Instead, the Elite turbo read highest at 208W, followed by the Rally pedals at 201W and the Quarq crank at 198W. Between the turbo trainer and the crankset, that gap is a little larger than what the +/-1.5% to 2% accuracy would account for, but hearteningly for the Garmin, it is at least within that for both those two power readings.
Make of the crank and turbo what you will, but the Rally pedals at least look to be in the right ballpark – it's not the outlier in any case.
Going up to ~300 watts for the 1-minute interval, we get a similar story, with the Elite turbo reading highest (311W average), Rally pedals in the middle (305W average) and Quarq crank the lowest (299W average).
In the sprints aiming for 700 watts, for maximum power value the Elite turbo is still reading highest (722W average) and the Rally pedals is in the middle (710W average) with the Quarq crank the lowest (696W average).
Overall, the percentage differences between the Quarq crank and Elite turbo from the Rally pedals stick between -1.5% and +3.5% across the 10-second and 10-minute tests. This shows that the Rally pedals are reading pretty consistently, relative to the other power meters, across lower and higher power values.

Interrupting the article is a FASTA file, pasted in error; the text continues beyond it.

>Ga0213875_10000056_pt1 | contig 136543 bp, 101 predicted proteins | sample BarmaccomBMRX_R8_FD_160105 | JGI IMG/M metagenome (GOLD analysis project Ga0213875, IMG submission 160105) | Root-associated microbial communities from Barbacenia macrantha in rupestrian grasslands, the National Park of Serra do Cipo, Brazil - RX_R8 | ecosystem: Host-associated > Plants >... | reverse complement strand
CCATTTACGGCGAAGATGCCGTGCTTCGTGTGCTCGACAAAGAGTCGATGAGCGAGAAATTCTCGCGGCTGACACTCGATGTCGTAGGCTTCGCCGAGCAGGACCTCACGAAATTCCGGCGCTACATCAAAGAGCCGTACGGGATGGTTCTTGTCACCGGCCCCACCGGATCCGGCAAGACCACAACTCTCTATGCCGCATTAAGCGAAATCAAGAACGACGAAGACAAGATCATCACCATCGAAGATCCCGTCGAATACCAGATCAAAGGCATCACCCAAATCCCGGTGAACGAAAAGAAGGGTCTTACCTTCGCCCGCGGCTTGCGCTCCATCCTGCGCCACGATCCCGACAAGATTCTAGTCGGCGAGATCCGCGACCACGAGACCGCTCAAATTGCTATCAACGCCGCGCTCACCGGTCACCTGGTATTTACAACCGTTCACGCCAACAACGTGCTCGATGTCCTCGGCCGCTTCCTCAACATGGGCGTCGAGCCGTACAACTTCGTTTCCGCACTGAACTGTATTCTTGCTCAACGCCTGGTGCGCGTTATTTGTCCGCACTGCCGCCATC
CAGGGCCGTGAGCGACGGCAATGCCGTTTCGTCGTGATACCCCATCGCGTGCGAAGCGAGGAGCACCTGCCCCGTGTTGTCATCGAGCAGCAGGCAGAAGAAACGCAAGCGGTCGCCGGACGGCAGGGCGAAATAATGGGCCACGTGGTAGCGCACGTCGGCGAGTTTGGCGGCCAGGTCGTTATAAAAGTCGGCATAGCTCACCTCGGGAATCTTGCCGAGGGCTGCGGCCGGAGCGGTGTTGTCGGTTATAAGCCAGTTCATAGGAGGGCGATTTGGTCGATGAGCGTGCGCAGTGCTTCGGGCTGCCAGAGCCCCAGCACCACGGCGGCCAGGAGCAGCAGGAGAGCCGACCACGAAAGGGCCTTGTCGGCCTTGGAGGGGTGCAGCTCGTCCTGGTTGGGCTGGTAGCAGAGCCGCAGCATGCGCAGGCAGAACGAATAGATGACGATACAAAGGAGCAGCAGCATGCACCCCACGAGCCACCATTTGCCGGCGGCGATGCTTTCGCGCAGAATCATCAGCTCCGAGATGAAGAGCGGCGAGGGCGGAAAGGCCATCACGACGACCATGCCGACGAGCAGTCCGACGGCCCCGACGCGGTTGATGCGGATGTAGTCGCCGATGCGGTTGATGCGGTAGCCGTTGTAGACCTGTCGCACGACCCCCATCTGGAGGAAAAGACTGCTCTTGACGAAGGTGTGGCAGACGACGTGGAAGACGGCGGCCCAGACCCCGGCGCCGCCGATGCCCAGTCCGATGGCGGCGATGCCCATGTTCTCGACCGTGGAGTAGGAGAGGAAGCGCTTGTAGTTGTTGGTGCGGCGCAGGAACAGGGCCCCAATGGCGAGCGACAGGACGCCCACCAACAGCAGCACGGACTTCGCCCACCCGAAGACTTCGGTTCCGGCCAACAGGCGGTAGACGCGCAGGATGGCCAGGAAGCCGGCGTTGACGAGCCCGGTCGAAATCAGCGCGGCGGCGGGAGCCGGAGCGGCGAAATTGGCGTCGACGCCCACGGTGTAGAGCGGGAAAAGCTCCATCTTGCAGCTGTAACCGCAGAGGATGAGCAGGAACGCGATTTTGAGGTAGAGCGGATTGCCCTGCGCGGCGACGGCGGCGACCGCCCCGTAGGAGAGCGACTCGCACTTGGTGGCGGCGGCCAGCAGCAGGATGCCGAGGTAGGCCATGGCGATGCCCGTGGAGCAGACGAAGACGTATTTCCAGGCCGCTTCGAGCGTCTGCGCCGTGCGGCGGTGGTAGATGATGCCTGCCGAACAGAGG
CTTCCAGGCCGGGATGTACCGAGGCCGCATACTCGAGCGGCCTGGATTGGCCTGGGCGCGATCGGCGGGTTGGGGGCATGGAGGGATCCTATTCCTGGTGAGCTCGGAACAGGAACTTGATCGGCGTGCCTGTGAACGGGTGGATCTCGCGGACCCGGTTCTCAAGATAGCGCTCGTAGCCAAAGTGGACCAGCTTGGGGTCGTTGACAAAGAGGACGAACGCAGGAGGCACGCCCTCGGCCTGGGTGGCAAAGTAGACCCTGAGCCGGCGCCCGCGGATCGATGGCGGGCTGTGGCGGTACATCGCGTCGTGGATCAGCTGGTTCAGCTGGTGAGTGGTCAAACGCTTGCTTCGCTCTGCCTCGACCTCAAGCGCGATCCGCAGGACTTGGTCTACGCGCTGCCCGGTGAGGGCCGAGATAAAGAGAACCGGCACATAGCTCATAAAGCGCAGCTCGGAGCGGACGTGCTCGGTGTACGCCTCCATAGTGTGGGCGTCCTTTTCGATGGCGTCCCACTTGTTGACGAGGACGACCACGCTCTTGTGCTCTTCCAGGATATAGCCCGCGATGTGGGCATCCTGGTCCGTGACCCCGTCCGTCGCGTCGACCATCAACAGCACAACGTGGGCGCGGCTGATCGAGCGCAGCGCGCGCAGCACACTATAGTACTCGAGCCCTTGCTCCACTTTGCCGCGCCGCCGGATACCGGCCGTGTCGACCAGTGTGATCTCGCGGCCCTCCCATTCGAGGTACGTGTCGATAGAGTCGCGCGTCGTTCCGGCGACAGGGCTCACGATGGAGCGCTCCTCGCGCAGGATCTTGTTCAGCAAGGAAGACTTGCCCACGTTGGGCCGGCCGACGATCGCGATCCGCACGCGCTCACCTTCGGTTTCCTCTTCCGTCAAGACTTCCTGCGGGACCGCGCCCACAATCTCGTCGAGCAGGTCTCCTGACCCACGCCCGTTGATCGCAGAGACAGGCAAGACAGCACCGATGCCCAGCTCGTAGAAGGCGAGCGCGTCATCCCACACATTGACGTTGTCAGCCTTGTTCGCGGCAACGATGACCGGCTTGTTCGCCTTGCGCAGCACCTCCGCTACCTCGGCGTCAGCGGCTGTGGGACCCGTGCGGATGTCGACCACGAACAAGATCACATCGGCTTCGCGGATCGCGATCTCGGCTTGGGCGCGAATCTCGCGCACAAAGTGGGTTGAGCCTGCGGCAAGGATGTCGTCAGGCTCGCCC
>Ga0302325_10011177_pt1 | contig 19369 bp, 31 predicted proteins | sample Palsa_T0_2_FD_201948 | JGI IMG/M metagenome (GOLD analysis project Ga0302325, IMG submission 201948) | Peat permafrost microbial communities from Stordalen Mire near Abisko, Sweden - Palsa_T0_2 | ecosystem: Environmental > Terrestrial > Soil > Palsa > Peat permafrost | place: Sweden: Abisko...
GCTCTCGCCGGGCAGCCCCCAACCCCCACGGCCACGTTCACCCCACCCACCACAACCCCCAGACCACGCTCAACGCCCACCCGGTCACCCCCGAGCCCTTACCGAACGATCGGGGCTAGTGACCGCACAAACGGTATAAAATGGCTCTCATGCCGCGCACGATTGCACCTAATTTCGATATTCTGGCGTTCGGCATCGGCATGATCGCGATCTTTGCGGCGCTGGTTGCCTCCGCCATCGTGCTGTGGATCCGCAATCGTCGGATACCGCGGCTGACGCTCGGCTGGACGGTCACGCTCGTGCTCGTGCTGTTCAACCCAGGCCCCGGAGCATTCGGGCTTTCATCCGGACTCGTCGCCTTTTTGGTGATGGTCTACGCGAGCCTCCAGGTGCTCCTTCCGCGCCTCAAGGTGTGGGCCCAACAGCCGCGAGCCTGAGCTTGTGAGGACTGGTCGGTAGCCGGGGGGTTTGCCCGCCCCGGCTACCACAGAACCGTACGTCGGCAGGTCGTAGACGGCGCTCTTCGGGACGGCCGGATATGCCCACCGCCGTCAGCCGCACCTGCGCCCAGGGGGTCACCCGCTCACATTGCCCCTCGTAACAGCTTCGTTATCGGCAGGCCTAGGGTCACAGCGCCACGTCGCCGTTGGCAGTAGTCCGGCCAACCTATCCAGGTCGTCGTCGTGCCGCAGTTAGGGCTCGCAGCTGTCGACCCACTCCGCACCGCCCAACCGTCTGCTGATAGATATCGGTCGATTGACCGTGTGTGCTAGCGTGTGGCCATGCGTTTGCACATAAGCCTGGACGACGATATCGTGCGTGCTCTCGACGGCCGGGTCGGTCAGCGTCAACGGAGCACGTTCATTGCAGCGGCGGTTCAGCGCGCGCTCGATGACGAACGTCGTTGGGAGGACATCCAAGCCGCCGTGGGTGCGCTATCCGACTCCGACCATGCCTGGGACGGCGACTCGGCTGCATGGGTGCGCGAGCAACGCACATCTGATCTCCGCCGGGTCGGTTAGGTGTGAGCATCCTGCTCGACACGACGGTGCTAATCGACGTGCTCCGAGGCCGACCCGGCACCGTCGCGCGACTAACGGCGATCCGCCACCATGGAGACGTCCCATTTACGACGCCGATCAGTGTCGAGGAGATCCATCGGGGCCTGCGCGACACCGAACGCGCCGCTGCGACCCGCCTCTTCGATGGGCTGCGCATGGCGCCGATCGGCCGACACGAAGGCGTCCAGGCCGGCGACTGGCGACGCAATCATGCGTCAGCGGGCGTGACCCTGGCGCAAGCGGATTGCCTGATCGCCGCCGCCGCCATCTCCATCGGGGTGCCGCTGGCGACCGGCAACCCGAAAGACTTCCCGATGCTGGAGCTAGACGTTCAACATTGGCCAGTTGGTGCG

Looking closely at the shape of the graph for the 10-second sprints, the Quarq profile has a much smoother line compared to the Rallys, which is starting to get a little blocky, although not to the extent of the Elite turbo's line. The crank does seem to give a more complete picture of the data, but the Rallys do a good enough job at picking up the data for most needs.
Where the Rallys really impress is with how responsive they are to picking up when you start and stop pedalling. In the test where I pedalled for 10 seconds and stopped completely for five seconds, it was showing zero watts for four and five seconds, whereas the Quarq would only read zero for between one and two seconds, and the Elite didn't drop to zero at all.
Speaking from Zwift racing experience, to get into the super aero tuck position (so you can sneak in some recovery mid-race) a quick response time is important as the position is only activated when your power drops to 10 watts or less when you're travelling above 35mph (57km/h) on a 3% or steeper descent – the Rallys will cover you excellently for this.
The single-sensing Rally pedals cost from £569.99 to £619.99, while the dual-sensing pedals cost from £969.99 to £1,059.99. Upgrading from a single-sensing system to a double-sensing system will cost an extra £489.99 to £529.99.
The dual sided Vector 3 pedals cost £849.99 so Garmin has upped the price with the Rallys. This price rise also increases the gap between Garmin's offering and that of Favero, the Italian competitor.
Favero's Assioma Duo power meter pedals are a much more reasonable £699 for the dual-sided version, and £449 for the single-sided Assioma Uno version.